I was amazed as to how rough and washed out the river section was, it had taken quite an impact from the recent floods. As I started to head back to the finish I knew that a PB was going to happen the question was by how much. I had completed the course in 1:27 hours in 2015 and it looked like a time in the low 1:20s by my reckoning but the race director had said it would be closer to 10.5 miles and at my current speed I wasn’t sure about the low 1:20s. Luckily the course was spot on for 10 miles and I finished in 1:22 hrs and 7th place. Very pleased with my day’s work.
Inov8 X Talon 190s
While I was standing at the start of the Galashiels XC race chatting to James Harrison I noted that he was wearing a pair of trainers that very much looked like road race flats and said to him: ‘You’re not racing in those are you?’, noting the type of course and the fact that we had snow. He lifted his foot to show me the sole and I quickly changed my mind as it looked ideal for rough trail and fell. I’d seen him wear those at Carnethy 5 the day before but thought he had changed to a ‘decent’ pair of shoes for the race.
My mind was set that I wanted a pair and I got round to get some from Run & Become a few weeks later tested them the day before the Eildons race in rainy conditions and had a good feeling about them.
For the race they felt fantastic, fitted like a glove, gave me great grip on the muddy climbs and the same for the steep and muddy descents. At the same time their lightness and the softness of their lugs provided a great feel on the tarmac road sections too. The X Talons feel like a race flat for the hills that works on the road too. Remarkable really. The 190 stands for their weight. I’ve definitely never worn a trail shoe as light as this and the one danger is that they won’t last long but I’ll be racing in them whenever I can. I am currently debating if they can be used for a long race such as the Highland Fling. My feeling is that it should work but I’ll need to test them over 20+ miles at some point in the upcoming weeks. They definitely added to the improved time at the Eildons race. My increased trail running speed from the winter cross country races has been a factor too.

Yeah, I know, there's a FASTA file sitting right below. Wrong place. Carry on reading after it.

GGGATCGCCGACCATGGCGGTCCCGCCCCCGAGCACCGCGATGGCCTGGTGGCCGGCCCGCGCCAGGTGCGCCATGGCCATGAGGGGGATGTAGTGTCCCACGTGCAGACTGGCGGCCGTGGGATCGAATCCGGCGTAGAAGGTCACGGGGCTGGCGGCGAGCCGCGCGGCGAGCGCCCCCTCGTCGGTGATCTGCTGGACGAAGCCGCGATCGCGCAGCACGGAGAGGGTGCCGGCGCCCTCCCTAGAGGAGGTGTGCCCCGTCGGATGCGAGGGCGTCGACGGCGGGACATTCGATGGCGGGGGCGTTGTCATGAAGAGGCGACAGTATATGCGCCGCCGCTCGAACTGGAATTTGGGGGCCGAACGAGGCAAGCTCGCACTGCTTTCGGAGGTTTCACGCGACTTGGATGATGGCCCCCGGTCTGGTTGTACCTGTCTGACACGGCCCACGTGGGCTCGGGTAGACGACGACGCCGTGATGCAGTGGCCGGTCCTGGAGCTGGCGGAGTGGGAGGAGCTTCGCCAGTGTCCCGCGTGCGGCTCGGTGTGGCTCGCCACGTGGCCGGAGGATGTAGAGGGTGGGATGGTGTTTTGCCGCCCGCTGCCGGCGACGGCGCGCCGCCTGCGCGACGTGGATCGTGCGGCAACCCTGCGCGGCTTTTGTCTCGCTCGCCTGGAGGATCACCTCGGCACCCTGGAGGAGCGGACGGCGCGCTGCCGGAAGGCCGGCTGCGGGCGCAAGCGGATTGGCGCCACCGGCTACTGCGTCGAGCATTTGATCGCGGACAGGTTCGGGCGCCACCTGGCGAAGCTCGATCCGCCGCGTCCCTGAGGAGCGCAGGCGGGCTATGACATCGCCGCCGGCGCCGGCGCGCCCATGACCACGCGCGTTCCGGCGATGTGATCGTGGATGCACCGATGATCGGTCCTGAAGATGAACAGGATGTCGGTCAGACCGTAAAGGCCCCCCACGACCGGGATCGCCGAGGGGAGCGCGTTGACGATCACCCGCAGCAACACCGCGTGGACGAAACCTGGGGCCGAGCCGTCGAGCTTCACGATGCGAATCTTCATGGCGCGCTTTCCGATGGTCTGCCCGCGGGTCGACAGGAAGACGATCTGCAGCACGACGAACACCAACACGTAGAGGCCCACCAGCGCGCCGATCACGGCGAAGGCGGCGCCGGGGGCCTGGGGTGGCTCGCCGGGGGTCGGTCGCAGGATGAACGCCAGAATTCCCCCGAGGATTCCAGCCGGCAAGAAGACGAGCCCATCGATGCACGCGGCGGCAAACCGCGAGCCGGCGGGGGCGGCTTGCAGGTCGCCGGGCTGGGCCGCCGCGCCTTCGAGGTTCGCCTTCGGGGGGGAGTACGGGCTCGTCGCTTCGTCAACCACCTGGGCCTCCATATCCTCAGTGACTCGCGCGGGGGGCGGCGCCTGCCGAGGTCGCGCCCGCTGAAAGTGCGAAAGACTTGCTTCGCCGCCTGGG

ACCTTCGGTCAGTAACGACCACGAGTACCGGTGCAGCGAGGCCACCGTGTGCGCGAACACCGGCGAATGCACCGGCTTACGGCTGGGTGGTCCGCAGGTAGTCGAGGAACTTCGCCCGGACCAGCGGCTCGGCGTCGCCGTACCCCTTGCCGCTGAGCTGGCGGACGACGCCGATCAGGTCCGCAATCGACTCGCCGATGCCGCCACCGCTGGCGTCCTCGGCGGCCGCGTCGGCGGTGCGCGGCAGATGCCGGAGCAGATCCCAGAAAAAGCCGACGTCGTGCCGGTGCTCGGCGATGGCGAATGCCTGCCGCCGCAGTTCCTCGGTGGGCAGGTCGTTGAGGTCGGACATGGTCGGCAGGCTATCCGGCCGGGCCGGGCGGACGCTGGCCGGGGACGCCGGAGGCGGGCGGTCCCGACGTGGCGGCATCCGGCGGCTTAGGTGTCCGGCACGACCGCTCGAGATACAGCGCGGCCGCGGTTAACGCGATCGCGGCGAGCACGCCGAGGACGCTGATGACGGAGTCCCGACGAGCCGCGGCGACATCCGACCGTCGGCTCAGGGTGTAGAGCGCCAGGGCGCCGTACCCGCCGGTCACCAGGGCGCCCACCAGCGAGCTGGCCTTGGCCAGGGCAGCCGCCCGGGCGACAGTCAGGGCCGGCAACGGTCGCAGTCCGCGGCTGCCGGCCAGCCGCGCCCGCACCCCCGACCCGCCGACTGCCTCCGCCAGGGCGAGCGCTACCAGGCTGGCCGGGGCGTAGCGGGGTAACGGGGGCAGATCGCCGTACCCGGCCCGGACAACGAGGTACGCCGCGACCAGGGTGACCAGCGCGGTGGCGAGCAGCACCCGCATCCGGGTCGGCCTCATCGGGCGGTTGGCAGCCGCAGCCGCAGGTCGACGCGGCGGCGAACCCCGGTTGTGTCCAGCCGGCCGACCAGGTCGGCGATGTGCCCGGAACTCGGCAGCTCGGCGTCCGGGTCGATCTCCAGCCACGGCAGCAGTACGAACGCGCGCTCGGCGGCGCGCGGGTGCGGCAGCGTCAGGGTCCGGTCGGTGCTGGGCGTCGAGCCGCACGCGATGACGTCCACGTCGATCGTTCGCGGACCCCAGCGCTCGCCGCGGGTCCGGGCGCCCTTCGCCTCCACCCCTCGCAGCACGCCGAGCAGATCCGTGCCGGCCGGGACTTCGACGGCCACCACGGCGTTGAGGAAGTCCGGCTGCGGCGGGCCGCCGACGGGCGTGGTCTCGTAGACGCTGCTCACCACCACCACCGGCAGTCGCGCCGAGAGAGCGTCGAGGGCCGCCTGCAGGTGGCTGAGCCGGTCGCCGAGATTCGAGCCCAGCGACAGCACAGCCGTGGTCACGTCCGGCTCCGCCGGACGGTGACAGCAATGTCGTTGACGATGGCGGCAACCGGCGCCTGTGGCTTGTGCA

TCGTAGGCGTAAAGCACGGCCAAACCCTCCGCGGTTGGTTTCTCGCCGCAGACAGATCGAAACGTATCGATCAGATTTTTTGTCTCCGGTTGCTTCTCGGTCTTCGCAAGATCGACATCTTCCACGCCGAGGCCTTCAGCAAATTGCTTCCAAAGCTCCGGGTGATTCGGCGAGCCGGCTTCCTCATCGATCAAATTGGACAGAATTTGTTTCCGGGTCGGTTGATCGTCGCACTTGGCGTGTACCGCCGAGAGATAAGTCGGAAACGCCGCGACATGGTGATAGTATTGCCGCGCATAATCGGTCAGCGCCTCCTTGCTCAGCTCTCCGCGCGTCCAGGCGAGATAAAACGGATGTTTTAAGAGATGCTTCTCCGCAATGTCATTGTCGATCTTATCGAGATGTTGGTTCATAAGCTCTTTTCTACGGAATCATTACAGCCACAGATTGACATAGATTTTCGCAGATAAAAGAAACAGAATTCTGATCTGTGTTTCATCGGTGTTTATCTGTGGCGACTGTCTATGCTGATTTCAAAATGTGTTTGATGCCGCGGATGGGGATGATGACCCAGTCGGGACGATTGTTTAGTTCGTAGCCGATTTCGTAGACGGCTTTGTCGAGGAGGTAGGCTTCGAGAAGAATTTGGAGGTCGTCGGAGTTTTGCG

Long Pentland Skyline
This has been a want to do for a while. I have done the Pentland Skyline Race 3 times so far and have run the Skyline route or most of it on various other occasions, never though have I done if from my doorstep in the centre of Edinburgh and back to the same place. I was also not sure how long this would really be. The race route is 27km and I know there was an out and back for me so it would be around 35-40km. I chose a slightly different route and also decided to do the Skyline in reverse. The variation was that I would start with Capelaw and then head west over the Norther Hills to Hare Hill, pick up the drove road and start heading back along the southern hills. I would therefore get to the top of each Skyline hill but not duplicate any of them – the race duplicates 2. In the end I didn’t go to the top of Castlelaw either in favour of a nicer path.
The weather wasn’t quite what I had been expecting; wind was forecast but I wasn’t really expecting rain. Luckily I headed out prepared, as the baselayer came out heading off Capelaw, the rain jacket got donned going up Hare Hill and coming off the kips I put on the waterproof trousesrs. It was mostly driving drizzle and I was rather pleased to have headed into the wind in the first half. By the time I was ascending Carnethy I was bathed in sunshine and feeling rather overheated but awarded with an awesome rainbow. The run ended with a total of 42km and around a mile of vertical ascent. I was out there for just under 6 hours and very pleased with how this went. The achy legs the next day made me wonder though how this would affect the Eildons race. As per above, it didn’t, and is probably testament to the speed I can recover now and probably also sits a bit within the double race weekends I have done in recent months.
Next time there will be stories of a trip to Oxford.